Author: Thom Rooke
Publisher: Syracuse University Press
Date of Publication: September 015
Date of Review: August 2015
Thom Rooke’s “Gene Basset’s Vietnam Sketchbook: A Cartoonist’s Wartime Perspective” is currently my favorite book of 2015. Using eighty-six sketches in eighty-nine pages, Rooke and Basset take the reader through Dr. Kübler-Ross’s original five stages of grief while reflecting on the Vietnam War. Rooke poignantly and succinctly addresses the unifying humanity of war more generally—during and after war, we all grieve the permanent loss of something or someone.
Comprised of five chapters each representing the traditional stages of grief—denial, anger, bargaining, depression, and acceptance—“Gene Basset’s Vietnam Sketchbook” ties together Basset’s cartoons and descriptions with Rooke’s naturally flowing and emotive insights into war-grief. Like a doctor with supreme bedside manner, Rooke (who really is a medical doctor) gives his reader all the relevant options, usually in the form of rhetorical questions, and then carefully helps the reader arrive at his or her own understanding.
Rooke states early on, “If there is anything of value that a person who missed the war—as I did—may be able to bring to this discussion, it’s a genuinely objective perspective.” (p. xii, preface) Reading this sentence raised red flags because of the “biased” nature of drawing and interpreting cartoons. Rooke notes, “Whereas a photograph is grounded in objectivity, a sketch always reflects an element of bias. At its unretouched core, a photo shows us ‘what happened,’ while a sketch conveys ‘what I think happened’ or maybe even ‘what should have happened.’” (p. xx, preface) Rooke understands that while he “objectively” navigates around divisive elements of the Vietnam War, he recognizes that “artistic license” and double-subjectivity (both his and Basset’s subjectivity) are unavoidable. This amounts to a book that is easily relatable and also deeply introspective—focusing on the ego in all of us while acknowledging the id and superego’s influences.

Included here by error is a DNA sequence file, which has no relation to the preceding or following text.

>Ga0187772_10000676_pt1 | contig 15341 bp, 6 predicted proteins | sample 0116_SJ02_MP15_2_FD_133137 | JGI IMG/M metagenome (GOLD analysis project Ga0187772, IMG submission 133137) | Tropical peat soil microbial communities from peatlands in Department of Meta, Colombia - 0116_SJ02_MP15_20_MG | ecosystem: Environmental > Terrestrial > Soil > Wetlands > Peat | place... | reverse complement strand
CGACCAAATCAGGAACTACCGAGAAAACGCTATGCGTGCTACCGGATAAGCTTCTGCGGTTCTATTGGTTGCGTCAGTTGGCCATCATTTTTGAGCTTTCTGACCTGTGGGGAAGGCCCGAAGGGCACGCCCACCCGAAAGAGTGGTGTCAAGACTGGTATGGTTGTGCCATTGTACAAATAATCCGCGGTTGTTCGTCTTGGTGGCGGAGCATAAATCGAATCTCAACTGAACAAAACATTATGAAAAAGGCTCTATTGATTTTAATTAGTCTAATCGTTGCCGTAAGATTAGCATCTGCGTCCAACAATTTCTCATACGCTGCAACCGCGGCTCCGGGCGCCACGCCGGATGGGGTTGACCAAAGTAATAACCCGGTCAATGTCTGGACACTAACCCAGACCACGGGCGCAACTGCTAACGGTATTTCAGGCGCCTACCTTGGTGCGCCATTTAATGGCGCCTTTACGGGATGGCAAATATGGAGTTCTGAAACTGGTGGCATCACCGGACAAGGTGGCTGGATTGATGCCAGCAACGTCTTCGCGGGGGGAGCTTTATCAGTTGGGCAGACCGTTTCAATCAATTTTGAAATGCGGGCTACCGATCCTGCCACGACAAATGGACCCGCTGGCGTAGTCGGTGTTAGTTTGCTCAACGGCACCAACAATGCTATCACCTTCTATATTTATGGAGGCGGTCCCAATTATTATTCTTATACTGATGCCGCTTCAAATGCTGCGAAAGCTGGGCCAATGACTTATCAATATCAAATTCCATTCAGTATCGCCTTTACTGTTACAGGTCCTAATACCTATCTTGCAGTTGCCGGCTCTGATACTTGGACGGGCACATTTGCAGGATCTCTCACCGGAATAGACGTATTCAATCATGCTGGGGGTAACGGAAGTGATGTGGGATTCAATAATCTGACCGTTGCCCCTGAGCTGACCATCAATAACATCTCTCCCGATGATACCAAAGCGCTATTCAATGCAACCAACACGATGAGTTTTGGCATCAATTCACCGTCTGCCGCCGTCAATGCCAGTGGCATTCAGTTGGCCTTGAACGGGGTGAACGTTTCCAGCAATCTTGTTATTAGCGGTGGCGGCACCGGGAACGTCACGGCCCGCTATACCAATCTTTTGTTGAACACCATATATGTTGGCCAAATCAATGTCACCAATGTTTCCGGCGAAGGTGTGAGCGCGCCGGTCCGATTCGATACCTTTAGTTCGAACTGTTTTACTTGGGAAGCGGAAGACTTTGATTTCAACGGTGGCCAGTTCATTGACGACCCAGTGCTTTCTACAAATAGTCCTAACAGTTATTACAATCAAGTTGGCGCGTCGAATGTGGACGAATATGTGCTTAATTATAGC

No other part of this book captures the symbiosis between objectivity and subjectivity quite like the unprejudiced yet sincerely personal Epilogue; which, in its brevity avoids pitfalls like “was it worth it” and “who won,” and instead reminds the reader of the undeniable responsibility we all share as a species that wages war against one another.
I get goosebumps when I consider the profound universality of Rooke and Basset’s last two words in the Epilogue: “Welcome Home.” They answered one of today’s most challenging questions facing civilians: how to address those returning from war.
My fellow Millennials are without a compass when it comes to responding to our current wars and soldiers, sailors, and Marines. Today’s civilians know fewer service members than ever before. A quick glance at “Stars and Stripes” provides us civilians—people more removed from our current wars than Rooke was from the Vietnam War—with a truly horrifying reality. Our Spartan military of a relatively small number of highly specialized soldiers, many of whom even when home live in barracks that are impenetrable by the public, feel like complete outsiders within the country they fight for. Civilians, with absolutely no comprehension of war, who don’t even know the names of the operations Congress has approved, see soldiers in airports, and awkwardly avert their eyes or offer “thanks for their service.” One soldier recently wrote, “So many people give you lip service and offer fake sympathy. Their sons and daughters aren’t in the military, so it’s not their war. It’s something that happens to other people.” (Quoting, Phillip Ruiz, a former Army Staff Sergeant who served three tours in Afghanistan and Iraq. Article by, Zucchino, David. “US Military and Civilians are Increasingly Divided” Los Angeles Times and Military.com. May 25, 2015. http://www.military.com/daily-news/2015/05/25/us-military-and-civilians-are-increasingly-divided.html). In TV and movies soldiers are superheroes, super-villains, or super-tragics—they’re almost never the man or woman next door. (See, Merry, Stephanie. “There’s a Divide Between Civilians and Soldiers. Hollywood is Partly to Blame.” “The Washington Post” and “Stars and Stripes”. May 21, 2015. http://www.stripes.com/there-s-a-divide-between-civilians-and-soldiers-hollywood-is-partly-to-blame-1.347701).